In the same press release, the University of Arizona announced both that its new study proves “the pace of climate-driven extinction is accelerating” – and that it “hasn't seen any showing that this acceleration of extinction has already happened.”
Its conclusion that climate-caused extinction is currently accelerating is based on its study of the Yarrow’s spiny lizard, the release explains:
“Climate change is causing extinctions at an increasing rate, a new study by the University of Arizona researchers shows. They surveyed populations of the Yarrow's spiny lizard in 18 mountain ranges in southeastern Arizona and analyzed the rate of climate-related extinction over time.
“’The magnitude of extinction we found over the past seven years was similar to that seen in other studies that spanned almost 70 years,’ said John J. Wiens, a professor in the Department of Ecology and Evolutionary Biology at UArizona, and the senior author of the study.”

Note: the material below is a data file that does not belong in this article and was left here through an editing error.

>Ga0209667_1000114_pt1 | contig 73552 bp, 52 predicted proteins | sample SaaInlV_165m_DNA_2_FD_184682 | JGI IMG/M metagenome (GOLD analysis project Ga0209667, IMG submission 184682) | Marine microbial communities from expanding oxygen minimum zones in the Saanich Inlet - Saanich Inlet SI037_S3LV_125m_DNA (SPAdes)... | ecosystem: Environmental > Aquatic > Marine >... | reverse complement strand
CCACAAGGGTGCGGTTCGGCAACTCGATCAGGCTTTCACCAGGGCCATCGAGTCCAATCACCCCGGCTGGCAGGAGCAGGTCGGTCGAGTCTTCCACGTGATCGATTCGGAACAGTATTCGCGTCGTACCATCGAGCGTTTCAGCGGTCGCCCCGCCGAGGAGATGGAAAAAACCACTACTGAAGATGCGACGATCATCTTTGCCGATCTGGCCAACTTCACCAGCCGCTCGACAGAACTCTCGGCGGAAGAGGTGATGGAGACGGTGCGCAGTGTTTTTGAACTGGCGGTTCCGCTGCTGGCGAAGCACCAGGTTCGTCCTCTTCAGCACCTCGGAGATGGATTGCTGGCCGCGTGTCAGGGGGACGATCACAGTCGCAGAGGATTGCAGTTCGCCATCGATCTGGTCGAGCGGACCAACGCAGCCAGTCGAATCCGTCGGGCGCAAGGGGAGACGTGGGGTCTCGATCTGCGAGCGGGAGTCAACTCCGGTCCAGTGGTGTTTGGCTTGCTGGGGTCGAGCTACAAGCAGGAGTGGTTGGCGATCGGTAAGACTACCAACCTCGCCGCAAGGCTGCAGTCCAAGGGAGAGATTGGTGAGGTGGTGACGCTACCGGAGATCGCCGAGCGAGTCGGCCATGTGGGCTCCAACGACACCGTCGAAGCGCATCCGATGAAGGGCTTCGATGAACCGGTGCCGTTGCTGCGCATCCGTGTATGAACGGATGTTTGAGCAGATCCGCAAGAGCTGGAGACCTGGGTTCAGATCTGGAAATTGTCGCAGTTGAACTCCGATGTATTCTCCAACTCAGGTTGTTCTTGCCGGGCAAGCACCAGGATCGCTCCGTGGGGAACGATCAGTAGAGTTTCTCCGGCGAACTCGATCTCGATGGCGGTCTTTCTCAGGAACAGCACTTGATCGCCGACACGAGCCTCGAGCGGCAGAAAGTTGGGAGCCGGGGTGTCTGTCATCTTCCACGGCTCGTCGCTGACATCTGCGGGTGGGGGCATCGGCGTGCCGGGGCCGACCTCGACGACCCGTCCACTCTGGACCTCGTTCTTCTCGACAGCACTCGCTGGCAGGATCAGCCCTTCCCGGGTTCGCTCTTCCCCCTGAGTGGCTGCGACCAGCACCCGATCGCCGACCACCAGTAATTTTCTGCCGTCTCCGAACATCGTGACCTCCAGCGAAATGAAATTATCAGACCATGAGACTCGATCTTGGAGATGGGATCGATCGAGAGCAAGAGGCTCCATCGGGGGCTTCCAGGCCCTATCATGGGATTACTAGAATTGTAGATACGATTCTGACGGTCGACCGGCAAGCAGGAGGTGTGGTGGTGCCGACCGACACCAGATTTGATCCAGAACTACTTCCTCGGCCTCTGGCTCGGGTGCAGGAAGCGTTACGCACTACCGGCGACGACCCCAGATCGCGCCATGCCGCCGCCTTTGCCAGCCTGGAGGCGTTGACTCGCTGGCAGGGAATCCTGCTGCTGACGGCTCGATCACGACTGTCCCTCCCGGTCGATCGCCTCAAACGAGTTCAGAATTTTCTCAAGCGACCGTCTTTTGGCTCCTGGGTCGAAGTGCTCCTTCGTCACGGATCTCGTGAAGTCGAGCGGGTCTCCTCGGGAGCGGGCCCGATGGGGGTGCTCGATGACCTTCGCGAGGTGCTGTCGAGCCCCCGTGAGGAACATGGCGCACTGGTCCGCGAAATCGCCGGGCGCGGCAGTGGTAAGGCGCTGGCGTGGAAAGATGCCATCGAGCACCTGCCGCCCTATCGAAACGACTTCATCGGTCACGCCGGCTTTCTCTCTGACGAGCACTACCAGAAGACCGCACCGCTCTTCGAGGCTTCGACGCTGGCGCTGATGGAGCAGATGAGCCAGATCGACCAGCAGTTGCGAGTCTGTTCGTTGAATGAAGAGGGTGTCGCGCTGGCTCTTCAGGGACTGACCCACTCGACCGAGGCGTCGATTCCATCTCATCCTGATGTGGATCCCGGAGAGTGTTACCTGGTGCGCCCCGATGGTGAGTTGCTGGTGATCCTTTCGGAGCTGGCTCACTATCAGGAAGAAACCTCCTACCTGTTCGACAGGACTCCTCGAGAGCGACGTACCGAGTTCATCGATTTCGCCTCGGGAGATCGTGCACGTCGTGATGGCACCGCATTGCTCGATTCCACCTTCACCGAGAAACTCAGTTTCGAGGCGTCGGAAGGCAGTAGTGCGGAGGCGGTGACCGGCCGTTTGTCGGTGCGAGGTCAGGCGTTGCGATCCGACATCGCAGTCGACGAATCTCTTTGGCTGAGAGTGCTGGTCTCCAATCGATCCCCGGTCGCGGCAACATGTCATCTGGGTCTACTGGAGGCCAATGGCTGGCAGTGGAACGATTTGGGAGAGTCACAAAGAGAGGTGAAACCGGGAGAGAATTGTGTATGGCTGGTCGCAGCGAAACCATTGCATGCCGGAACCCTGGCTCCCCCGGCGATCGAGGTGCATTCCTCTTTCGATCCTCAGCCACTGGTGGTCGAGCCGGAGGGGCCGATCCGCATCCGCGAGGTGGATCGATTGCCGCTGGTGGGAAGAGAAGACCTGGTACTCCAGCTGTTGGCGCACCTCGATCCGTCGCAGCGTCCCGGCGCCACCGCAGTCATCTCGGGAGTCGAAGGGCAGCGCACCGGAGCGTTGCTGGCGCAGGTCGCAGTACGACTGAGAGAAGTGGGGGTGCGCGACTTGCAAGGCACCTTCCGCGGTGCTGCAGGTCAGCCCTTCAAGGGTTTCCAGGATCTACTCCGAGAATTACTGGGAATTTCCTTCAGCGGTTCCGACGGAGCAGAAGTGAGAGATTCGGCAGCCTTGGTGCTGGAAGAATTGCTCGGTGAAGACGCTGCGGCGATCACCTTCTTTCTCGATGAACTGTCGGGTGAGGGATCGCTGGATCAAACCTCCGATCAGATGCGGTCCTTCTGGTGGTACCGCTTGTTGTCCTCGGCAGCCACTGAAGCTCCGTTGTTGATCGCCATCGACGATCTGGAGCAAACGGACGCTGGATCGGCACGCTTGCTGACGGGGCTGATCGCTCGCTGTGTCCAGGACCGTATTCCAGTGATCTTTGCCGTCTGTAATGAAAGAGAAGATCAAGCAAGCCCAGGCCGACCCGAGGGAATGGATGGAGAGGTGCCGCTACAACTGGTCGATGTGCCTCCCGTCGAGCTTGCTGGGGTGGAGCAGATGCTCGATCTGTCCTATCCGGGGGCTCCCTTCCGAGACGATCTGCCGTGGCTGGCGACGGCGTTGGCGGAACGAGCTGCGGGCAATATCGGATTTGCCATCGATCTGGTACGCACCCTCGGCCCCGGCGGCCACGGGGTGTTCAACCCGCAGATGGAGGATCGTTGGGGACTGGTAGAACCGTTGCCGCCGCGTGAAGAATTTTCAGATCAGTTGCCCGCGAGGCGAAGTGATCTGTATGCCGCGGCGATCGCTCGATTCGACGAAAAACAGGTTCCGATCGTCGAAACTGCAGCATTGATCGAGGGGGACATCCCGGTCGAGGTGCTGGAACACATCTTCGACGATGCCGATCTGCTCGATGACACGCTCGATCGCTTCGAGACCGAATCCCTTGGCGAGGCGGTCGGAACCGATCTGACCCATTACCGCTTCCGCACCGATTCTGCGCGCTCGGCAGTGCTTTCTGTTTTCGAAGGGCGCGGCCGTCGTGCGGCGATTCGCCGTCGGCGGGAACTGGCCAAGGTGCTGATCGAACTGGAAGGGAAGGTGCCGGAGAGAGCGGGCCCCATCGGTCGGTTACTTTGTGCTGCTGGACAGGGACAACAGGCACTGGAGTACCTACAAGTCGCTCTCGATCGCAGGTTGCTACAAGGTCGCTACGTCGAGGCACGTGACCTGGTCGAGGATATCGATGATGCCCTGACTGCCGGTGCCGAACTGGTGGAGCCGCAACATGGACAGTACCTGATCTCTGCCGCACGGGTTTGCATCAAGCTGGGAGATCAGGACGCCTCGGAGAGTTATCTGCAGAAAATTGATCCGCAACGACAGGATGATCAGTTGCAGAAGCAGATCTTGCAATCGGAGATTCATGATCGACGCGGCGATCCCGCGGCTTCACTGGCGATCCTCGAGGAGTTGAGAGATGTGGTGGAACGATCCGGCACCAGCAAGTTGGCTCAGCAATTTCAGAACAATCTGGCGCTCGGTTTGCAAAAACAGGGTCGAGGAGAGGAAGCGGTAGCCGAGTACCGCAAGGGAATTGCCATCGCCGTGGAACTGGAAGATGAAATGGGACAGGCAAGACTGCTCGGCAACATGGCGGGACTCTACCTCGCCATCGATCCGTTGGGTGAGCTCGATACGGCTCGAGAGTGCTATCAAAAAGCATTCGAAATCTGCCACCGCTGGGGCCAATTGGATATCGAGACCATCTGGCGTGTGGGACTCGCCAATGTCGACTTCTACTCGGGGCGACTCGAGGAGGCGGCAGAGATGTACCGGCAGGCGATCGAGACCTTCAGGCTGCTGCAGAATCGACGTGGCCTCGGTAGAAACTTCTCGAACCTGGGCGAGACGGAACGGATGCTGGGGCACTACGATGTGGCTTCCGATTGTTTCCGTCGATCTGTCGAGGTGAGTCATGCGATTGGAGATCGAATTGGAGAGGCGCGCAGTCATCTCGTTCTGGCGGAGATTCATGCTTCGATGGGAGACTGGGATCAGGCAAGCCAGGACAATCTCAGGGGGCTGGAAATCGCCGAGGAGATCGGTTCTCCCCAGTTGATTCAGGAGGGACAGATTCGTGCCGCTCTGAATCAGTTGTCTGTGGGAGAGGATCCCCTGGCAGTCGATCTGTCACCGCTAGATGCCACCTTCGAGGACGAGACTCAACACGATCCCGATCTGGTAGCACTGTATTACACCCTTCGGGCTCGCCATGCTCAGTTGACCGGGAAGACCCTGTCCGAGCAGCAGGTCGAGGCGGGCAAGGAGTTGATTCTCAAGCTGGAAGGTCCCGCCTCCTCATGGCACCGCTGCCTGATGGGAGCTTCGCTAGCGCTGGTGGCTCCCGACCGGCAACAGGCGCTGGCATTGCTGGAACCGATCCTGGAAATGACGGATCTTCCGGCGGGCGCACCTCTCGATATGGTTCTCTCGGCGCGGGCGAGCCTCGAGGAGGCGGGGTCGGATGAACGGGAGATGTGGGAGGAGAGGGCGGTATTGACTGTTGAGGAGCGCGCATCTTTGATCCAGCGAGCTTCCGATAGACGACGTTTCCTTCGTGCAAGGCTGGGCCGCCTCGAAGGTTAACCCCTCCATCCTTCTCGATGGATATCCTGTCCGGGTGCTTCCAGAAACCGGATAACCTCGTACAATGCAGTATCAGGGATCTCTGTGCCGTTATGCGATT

However, later in the release, Professor Wiens contradicts his study’s accelerating-climate-caused-extinction conclusion:
“Although previous studies have predicted that climate-related extinctions will increase with the rising pace of global warming, Wiens said he hasn't seen any showing that this acceleration of extinction has already happened.”
What’s more, not all Yarrow spiny lizards are succumbing to warm, low-elevations, Wiens concedes:
“However, not all low-elevation populations went extinct between the surveys, Wiens said. For example, two populations that occurred at very low elevations survived.”
Thus, spiny lizards who could stand the heat survived and those who couldn’t didn’t, the University of Arizona analysis concluded:
“[P]opulations that were less genetically variable and were exposed to greater climate change effects were the ones that tended to go extinct. This suggests that the populations with less genetic variation had less ability to adapt to climate change.”
In addition to projecting the experience of select groups of spiny lizards onto all species, the release also makes no mention of whether or not the doomed lizard populations made any effort to migrate to cooler locations.